Although there has been a great deal of agreement among scholars about what happened in Duncan Village on 9 November 1952, one of the persistent controversies is the allegation of cannibalism that emerged from the incident because of reports of protesters mutilating Aidan’s burned remains by cutting and eating her flesh. Some have linked this to the African practice of using the flesh of the enemy to make muthi to fortify them against their enemies. Others have argued against the allegations that some protesters ate Aidan’s flesh raw, citing African cosmology and its disdain for such practices. Bloody Sunday reflects these views but adds another dimension to explain the eating of the flesh in this tragedy. Breier references the Catholic Church’s “most important sacrament: the Eucharist or Mass”, where through a process of transubstantiation, the bread and wine, when consecrated by a priest, are transformed into the actual body and blood of Christ”, which “anthropologist Francis Nyamnyoh refers to as the ‘cannibalism of transubstantiation’”. Breier dismisses the arguments about cannibalism because “[s]ince the 1950s, revisionist scholars have turned the Western accounts of cannibalism on their heads, querying the authenticity of the descriptions, the reliability of the data collected, and the dearth of first-hand observations, describing them as one of the ways in which Westerners dehumanise the people they wish to colonise and thereby justify their own brutalities”.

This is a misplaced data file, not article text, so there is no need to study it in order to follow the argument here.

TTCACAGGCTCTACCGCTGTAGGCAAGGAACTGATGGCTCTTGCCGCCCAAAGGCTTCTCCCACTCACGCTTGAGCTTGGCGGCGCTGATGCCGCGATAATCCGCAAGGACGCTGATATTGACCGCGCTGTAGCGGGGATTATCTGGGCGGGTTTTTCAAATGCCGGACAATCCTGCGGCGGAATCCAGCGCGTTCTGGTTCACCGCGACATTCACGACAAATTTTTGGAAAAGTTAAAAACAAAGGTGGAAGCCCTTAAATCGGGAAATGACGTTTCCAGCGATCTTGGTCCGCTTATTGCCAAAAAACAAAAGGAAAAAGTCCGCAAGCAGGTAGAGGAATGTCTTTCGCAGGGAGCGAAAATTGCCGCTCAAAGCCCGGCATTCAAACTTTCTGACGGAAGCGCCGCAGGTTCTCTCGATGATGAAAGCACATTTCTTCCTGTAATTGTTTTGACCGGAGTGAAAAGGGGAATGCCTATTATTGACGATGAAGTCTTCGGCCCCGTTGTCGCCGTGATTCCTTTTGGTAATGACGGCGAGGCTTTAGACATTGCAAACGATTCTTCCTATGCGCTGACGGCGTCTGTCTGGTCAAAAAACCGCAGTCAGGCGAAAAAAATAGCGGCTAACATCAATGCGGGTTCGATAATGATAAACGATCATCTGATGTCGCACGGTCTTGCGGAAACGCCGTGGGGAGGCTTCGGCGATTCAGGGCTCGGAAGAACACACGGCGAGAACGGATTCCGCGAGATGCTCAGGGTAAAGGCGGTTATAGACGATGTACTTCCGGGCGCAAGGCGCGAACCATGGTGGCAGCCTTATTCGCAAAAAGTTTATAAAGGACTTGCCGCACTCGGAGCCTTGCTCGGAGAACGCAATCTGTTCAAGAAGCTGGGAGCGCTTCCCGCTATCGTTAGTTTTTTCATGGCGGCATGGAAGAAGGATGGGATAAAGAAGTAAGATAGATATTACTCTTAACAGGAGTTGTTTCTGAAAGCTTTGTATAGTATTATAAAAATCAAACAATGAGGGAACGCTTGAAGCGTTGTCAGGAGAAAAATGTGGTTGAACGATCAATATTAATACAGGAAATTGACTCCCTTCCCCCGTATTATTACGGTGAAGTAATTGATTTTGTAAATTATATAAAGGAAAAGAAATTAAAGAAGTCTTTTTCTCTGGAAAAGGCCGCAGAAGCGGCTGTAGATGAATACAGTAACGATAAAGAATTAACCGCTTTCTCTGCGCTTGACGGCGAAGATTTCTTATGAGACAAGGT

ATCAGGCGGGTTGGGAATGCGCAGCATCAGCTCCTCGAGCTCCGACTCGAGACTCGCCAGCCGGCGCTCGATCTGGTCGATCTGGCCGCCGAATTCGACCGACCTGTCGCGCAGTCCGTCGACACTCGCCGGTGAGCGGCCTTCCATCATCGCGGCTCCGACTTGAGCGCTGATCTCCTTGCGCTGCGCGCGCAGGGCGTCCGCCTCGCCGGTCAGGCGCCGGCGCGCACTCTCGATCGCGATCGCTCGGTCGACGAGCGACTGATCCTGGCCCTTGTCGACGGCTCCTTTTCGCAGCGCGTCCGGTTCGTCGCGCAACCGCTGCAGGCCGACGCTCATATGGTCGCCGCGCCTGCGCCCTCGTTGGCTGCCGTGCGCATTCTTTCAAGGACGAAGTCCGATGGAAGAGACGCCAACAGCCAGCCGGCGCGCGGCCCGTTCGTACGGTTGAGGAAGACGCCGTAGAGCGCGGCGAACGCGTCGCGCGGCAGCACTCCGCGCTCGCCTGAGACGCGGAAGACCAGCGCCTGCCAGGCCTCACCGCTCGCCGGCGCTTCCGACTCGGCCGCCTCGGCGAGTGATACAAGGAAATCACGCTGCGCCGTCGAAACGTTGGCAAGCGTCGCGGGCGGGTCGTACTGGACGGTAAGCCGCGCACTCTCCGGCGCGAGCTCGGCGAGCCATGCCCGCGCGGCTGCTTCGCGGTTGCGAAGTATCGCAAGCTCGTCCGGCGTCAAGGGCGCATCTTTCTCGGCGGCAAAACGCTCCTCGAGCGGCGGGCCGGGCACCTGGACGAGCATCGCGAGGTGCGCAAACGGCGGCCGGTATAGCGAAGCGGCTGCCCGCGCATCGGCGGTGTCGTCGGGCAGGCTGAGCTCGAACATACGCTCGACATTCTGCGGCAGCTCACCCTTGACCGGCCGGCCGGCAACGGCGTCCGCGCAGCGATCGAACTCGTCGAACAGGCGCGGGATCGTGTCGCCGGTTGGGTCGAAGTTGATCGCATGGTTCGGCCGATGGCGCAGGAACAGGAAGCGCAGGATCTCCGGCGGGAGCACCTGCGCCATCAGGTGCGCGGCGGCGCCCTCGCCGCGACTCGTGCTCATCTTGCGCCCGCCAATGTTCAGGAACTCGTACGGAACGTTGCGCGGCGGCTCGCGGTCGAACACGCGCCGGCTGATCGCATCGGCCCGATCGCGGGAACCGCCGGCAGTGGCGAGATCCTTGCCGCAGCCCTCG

One major contribution Breier makes through Bloody Sunday is bringing to the fore the other “cannibalism” not spoken about in the massacre; “the lives of an untold number of people [that] were swallowed by the police [which led to] repeated claims over the years that many more people were killed by police in East London on Bloody Sunday than the official toll states”. This particular aspect of her study makes her book “the first to investigate the credibility of those claims, to show that the massacre could have been covered up, and unearth the names of some of the people who died”. 

Through Bloody Sunday, the general public will learn that Duncan Village was the site of the largest massacre in the apartheid struggle and deserves recognition for this historic event, but also that it was the site of the 11 August 1985 massacre where reportedly about 32 people died as a result of police suppression of riots that erupted after the funeral of Victoria Mxenge, also a victim of police brutality and where, “Among the slain on that day on August 11 1985 was a six-month-old baby”.